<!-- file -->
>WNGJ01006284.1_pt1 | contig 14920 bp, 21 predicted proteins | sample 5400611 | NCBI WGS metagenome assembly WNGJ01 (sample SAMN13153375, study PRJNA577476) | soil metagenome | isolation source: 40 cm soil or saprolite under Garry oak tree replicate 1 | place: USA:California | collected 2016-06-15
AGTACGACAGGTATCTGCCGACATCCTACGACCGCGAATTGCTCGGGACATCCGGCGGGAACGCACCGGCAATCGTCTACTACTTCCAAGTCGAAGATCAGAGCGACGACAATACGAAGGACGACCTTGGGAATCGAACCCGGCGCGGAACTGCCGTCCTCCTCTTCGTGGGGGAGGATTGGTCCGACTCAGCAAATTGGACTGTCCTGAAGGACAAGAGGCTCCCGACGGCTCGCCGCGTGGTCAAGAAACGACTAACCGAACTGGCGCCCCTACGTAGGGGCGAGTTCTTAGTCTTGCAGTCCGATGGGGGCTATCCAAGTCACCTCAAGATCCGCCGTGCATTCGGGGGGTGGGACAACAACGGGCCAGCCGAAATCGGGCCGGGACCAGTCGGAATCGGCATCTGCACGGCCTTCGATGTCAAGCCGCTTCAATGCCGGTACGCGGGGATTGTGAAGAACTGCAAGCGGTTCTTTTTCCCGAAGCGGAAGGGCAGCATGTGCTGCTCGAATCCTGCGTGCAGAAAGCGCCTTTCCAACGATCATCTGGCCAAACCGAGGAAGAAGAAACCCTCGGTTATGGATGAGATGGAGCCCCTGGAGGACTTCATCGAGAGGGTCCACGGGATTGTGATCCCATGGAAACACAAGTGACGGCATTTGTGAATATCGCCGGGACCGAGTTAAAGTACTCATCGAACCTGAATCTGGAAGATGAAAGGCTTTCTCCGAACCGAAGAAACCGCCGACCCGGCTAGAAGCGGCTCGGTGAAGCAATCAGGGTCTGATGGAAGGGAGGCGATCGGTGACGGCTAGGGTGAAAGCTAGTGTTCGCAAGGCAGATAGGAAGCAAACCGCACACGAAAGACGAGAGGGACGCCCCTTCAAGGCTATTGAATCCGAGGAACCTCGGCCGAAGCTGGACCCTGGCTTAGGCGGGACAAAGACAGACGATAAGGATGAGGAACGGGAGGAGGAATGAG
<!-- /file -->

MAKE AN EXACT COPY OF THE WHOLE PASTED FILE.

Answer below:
>WNGJ01006284.1_pt1 | contig 14920 bp, 21 predicted proteins | sample 5400611 | NCBI WGS metagenome assembly WNGJ01 (sample SAMN13153375, study PRJNA577476) | soil metagenome | isolation source: 40 cm soil or saprolite under Garry oak tree replicate 1 | place: USA:California | collected 2016-06-15
AGTACGACAGGTATCTGCCGACATCCTACGACCGCGAATTGCTCGGGACATCCGGCGGGAACGCACCGGCAATCGTCTACTACTTCCAAGTCGAAGATCAGAGCGACGACAATACGAAGGACGACCTTGGGAATCGAACCCGGCGCGGAACTGCCGTCCTCCTCTTCGTGGGGGAGGATTGGTCCGACTCAGCAAATTGGACTGTCCTGAAGGACAAGAGGCTCCCGACGGCTCGCCGCGTGGTCAAGAAACGACTAACCGAACTGGCGCCCCTACGTAGGGGCGAGTTCTTAGTCTTGCAGTCCGATGGGGGCTATCCAAGTCACCTCAAGATCCGCCGTGCATTCGGGGGGTGGGACAACAACGGGCCAGCCGAAATCGGGCCGGGACCAGTCGGAATCGGCATCTGCACGGCCTTCGATGTCAAGCCGCTTCAATGCCGGTACGCGGGGATTGTGAAGAACTGCAAGCGGTTCTTTTTCCCGAAGCGGAAGGGCAGCATGTGCTGCTCGAATCCTGCGTGCAGAAAGCGCCTTTCCAACGATCATCTGGCCAAACCGAGGAAGAAGAAACCCTCGGTTATGGATGAGATGGAGCCCCTGGAGGACTTCATCGAGAGGGTCCACGGGATTGTGATCCCATGGAAACACAAGTGACGGCATTTGTGAATATCGCCGGGACCGAGTTAAAGTACTCATCGAACCTGAATCTGGAAGATGAAAGGCTTTCTCCGAACCGAAGAAACCGCCGACCCGGCTAGAAGCGGCTCGGTGAAGCAATCAGGGTCTGATGGAAGGGAGGCGATCGGTGACGGCTAGGGTGAAAGCTAGTGTTCGCAAGGCAGATAGGAAGCAAACCGCACACGAAAGACGAGAGGGACGCCCCTTCAAGGCTATTGAATCCGAGGAACCTCGGCCGAAGCTGGACCCTGGCTTAGGCGGGACAAAGACAGACGATAAGGATGAGGAACGGGAGGAGGAATGAG